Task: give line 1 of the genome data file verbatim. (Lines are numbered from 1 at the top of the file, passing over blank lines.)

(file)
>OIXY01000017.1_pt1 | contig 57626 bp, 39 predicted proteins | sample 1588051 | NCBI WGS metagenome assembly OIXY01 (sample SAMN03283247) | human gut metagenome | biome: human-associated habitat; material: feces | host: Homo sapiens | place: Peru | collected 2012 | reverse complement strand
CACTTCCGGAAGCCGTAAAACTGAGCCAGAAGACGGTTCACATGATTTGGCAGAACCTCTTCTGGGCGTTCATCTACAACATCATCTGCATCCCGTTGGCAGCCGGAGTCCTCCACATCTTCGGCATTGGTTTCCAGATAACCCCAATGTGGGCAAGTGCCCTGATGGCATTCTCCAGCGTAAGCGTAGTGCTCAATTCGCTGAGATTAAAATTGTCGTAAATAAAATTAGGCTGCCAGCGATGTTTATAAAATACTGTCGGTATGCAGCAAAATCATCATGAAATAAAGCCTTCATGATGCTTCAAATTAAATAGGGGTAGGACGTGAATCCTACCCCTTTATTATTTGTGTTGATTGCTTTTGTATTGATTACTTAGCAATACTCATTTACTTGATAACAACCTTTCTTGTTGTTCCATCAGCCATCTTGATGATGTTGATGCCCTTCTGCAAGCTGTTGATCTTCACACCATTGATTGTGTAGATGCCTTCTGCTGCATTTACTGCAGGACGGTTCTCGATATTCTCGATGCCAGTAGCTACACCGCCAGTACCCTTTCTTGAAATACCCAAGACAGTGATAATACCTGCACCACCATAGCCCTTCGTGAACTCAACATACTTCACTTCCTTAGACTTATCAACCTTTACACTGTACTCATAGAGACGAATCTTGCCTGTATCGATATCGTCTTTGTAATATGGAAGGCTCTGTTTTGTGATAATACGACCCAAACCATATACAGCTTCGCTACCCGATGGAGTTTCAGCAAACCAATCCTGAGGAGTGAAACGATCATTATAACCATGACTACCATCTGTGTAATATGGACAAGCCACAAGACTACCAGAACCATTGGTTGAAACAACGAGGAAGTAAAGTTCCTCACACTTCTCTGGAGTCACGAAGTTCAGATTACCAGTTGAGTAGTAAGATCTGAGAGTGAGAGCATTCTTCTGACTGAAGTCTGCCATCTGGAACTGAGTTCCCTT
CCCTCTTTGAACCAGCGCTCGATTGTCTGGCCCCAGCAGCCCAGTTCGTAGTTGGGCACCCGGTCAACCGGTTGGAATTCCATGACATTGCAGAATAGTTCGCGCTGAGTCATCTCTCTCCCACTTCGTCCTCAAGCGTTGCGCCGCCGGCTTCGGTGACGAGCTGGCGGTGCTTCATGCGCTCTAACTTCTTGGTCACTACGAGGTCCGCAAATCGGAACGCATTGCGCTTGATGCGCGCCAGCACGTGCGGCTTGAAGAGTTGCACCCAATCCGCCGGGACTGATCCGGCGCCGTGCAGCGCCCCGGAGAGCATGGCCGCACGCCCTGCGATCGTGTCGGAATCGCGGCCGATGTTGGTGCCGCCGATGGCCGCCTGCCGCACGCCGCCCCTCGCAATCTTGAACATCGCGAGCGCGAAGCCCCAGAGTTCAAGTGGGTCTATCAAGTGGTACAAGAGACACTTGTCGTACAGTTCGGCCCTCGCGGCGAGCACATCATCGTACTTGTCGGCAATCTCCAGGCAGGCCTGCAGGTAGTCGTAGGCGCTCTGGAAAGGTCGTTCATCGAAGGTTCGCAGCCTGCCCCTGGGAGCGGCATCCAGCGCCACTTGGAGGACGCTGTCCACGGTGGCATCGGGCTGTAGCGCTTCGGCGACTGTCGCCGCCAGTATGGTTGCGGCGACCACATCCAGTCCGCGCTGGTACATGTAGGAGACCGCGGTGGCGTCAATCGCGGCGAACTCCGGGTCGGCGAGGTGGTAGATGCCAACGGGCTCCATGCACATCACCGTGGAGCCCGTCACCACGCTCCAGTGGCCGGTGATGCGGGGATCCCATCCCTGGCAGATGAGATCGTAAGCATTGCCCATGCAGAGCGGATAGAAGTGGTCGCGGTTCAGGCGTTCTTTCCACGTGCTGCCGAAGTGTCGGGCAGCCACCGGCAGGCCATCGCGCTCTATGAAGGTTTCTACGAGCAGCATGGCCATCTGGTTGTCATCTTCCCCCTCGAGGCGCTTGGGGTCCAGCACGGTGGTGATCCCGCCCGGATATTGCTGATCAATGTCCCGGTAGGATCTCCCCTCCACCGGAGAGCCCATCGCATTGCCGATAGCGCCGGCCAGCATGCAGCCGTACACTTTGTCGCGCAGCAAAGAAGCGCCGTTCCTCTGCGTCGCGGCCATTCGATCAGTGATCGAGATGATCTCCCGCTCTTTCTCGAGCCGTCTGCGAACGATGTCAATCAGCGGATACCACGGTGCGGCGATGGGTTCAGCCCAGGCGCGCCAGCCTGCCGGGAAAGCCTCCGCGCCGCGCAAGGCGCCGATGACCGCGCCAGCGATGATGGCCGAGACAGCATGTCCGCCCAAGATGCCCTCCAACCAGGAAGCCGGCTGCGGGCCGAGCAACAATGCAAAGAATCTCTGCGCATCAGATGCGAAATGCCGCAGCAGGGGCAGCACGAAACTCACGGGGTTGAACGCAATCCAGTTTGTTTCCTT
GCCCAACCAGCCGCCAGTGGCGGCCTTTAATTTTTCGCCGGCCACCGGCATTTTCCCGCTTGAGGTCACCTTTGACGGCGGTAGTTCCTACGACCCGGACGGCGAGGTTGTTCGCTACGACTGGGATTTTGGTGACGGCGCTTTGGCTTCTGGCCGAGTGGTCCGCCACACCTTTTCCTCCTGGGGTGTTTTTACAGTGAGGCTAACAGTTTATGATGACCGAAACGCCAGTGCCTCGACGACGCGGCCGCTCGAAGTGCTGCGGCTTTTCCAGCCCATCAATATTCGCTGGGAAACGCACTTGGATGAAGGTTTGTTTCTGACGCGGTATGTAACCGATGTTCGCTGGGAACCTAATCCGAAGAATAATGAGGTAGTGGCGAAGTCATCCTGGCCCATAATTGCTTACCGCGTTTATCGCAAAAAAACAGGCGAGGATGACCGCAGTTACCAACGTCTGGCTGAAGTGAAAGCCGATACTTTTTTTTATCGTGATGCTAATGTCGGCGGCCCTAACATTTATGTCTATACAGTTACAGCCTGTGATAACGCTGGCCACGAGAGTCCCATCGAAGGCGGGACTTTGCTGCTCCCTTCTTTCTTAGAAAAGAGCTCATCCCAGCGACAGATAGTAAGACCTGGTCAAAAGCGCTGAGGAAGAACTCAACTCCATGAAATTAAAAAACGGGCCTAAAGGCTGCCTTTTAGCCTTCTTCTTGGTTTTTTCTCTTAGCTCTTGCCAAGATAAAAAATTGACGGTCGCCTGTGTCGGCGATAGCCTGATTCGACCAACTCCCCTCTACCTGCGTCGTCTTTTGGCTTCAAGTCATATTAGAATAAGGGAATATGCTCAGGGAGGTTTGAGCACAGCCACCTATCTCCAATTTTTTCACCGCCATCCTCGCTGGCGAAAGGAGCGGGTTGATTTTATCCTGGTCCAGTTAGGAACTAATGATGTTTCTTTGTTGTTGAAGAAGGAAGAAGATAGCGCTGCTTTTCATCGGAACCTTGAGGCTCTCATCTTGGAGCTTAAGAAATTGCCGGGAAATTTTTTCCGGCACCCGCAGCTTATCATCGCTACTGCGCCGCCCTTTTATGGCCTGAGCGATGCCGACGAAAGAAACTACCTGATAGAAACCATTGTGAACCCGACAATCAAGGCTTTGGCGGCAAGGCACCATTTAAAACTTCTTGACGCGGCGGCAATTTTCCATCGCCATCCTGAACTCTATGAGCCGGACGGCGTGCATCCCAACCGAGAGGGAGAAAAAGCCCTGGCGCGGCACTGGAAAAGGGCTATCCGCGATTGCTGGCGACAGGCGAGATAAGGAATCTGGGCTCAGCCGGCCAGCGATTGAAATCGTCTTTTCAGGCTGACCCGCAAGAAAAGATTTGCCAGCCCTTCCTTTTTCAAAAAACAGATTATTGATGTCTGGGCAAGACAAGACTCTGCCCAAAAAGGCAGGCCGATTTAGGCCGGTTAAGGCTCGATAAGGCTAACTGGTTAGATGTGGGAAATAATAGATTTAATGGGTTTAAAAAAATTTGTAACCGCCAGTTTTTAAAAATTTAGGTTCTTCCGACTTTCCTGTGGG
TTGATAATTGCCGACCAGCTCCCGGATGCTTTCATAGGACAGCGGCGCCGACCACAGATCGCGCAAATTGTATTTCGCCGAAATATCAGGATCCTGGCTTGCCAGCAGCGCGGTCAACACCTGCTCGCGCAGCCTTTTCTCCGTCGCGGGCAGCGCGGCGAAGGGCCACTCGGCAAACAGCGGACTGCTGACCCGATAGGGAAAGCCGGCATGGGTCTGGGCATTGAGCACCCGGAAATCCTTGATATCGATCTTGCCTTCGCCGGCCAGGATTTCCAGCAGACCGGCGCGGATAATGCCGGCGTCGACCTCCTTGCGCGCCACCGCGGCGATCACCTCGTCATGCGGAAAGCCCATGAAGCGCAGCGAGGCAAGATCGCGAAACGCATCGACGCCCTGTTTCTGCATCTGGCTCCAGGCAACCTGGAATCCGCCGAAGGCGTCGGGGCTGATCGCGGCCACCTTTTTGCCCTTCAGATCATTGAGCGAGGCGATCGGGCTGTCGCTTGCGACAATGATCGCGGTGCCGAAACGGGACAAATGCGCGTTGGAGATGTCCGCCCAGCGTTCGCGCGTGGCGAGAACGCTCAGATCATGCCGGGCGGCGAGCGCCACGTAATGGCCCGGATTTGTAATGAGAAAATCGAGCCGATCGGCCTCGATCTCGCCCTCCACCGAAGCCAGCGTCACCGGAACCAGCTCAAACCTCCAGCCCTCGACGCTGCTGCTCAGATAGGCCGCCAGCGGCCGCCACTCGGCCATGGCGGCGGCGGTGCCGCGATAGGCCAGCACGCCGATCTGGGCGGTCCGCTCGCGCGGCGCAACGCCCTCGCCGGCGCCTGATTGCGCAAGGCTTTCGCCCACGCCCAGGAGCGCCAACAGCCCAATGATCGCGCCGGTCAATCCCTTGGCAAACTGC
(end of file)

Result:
>OIXY01000017.1_pt1 | contig 57626 bp, 39 predicted proteins | sample 1588051 | NCBI WGS metagenome assembly OIXY01 (sample SAMN03283247) | human gut metagenome | biome: human-associated habitat; material: feces | host: Homo sapiens | place: Peru | collected 2012 | reverse complement strand